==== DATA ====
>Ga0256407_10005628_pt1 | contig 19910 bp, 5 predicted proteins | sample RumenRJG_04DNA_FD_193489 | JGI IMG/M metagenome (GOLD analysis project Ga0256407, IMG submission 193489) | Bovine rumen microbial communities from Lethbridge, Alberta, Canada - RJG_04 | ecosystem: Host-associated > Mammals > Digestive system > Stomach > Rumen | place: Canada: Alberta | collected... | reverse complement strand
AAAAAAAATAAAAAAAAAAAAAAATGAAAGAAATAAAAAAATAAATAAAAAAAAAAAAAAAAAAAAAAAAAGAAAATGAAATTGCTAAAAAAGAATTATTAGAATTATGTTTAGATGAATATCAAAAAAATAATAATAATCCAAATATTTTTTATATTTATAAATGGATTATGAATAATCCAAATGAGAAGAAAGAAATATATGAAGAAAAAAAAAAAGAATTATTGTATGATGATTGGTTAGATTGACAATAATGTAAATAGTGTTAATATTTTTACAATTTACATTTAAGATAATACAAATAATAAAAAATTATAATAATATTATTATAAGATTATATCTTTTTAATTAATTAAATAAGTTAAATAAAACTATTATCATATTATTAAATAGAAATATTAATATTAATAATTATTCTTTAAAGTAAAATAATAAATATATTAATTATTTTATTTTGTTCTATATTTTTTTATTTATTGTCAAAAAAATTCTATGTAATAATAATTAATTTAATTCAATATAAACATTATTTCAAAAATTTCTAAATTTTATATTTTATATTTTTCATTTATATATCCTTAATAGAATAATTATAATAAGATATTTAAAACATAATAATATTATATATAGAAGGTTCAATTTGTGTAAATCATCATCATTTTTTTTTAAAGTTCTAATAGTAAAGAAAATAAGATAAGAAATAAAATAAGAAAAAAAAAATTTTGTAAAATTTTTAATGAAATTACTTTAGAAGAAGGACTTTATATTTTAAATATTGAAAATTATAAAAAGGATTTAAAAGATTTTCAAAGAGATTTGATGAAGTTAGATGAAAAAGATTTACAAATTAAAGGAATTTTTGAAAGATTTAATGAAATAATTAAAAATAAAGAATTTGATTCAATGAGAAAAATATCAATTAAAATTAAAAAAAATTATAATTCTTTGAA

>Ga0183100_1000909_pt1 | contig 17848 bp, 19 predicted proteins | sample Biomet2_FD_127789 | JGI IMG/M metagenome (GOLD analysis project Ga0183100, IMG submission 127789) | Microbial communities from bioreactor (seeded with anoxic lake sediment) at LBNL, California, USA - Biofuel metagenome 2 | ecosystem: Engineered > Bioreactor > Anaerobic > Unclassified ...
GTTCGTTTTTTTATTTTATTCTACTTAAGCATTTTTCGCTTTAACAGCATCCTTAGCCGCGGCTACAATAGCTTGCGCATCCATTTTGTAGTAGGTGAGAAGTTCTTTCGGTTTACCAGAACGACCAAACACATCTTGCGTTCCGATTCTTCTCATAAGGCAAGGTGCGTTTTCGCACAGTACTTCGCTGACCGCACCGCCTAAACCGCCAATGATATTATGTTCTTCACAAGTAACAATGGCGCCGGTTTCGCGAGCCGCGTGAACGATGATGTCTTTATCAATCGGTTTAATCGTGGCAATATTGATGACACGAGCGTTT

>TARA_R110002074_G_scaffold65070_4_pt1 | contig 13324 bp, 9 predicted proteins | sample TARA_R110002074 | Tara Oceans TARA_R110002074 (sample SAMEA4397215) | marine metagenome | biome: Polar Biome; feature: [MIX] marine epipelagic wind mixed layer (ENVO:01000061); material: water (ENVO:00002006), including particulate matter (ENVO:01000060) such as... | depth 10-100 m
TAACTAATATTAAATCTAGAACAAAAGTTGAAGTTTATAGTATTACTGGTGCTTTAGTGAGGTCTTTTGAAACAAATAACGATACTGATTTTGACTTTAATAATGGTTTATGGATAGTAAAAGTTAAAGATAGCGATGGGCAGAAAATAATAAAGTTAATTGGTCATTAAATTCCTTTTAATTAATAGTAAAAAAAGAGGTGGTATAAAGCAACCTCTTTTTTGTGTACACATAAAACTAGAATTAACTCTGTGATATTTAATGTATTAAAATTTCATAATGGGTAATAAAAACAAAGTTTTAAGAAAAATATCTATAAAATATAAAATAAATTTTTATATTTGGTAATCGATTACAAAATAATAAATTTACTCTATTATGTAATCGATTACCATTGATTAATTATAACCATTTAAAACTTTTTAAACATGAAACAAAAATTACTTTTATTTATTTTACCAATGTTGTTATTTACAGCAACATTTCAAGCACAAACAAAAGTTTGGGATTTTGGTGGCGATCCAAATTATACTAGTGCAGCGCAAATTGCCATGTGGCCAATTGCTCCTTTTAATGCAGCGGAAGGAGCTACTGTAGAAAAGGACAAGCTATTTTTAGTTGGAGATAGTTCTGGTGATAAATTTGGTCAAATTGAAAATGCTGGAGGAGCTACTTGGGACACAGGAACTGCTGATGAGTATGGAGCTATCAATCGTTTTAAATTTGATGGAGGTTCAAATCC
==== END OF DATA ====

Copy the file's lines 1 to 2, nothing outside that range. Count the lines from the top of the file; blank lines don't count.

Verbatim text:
>Ga0256407_10005628_pt1 | contig 19910 bp, 5 predicted proteins | sample RumenRJG_04DNA_FD_193489 | JGI IMG/M metagenome (GOLD analysis project Ga0256407, IMG submission 193489) | Bovine rumen microbial communities from Lethbridge, Alberta, Canada - RJG_04 | ecosystem: Host-associated > Mammals > Digestive system > Stomach > Rumen | place: Canada: Alberta | collected... | reverse complement strand
AAAAAAAATAAAAAAAAAAAAAAATGAAAGAAATAAAAAAATAAATAAAAAAAAAAAAAAAAAAAAAAAAAGAAAATGAAATTGCTAAAAAAGAATTATTAGAATTATGTTTAGATGAATATCAAAAAAATAATAATAATCCAAATATTTTTTATATTTATAAATGGATTATGAATAATCCAAATGAGAAGAAAGAAATATATGAAGAAAAAAAAAAAGAATTATTGTATGATGATTGGTTAGATTGACAATAATGTAAATAGTGTTAATATTTTTACAATTTACATTTAAGATAATACAAATAATAAAAAATTATAATAATATTATTATAAGATTATATCTTTTTAATTAATTAAATAAGTTAAATAAAACTATTATCATATTATTAAATAGAAATATTAATATTAATAATTATTCTTTAAAGTAAAATAATAAATATATTAATTATTTTATTTTGTTCTATATTTTTTTATTTATTGTCAAAAAAATTCTATGTAATAATAATTAATTTAATTCAATATAAACATTATTTCAAAAATTTCTAAATTTTATATTTTATATTTTTCATTTATATATCCTTAATAGAATAATTATAATAAGATATTTAAAACATAATAATATTATATATAGAAGGTTCAATTTGTGTAAATCATCATCATTTTTTTTTAAAGTTCTAATAGTAAAGAAAATAAGATAAGAAATAAAATAAGAAAAAAAAAATTTTGTAAAATTTTTAATGAAATTACTTTAGAAGAAGGACTTTATATTTTAAATATTGAAAATTATAAAAAGGATTTAAAAGATTTTCAAAGAGATTTGATGAAGTTAGATGAAAAAGATTTACAAATTAAAGGAATTTTTGAAAGATTTAATGAAATAATTAAAAATAAAGAATTTGATTCAATGAGAAAAATATCAATTAAAATTAAAAAAAATTATAATTCTTTGAA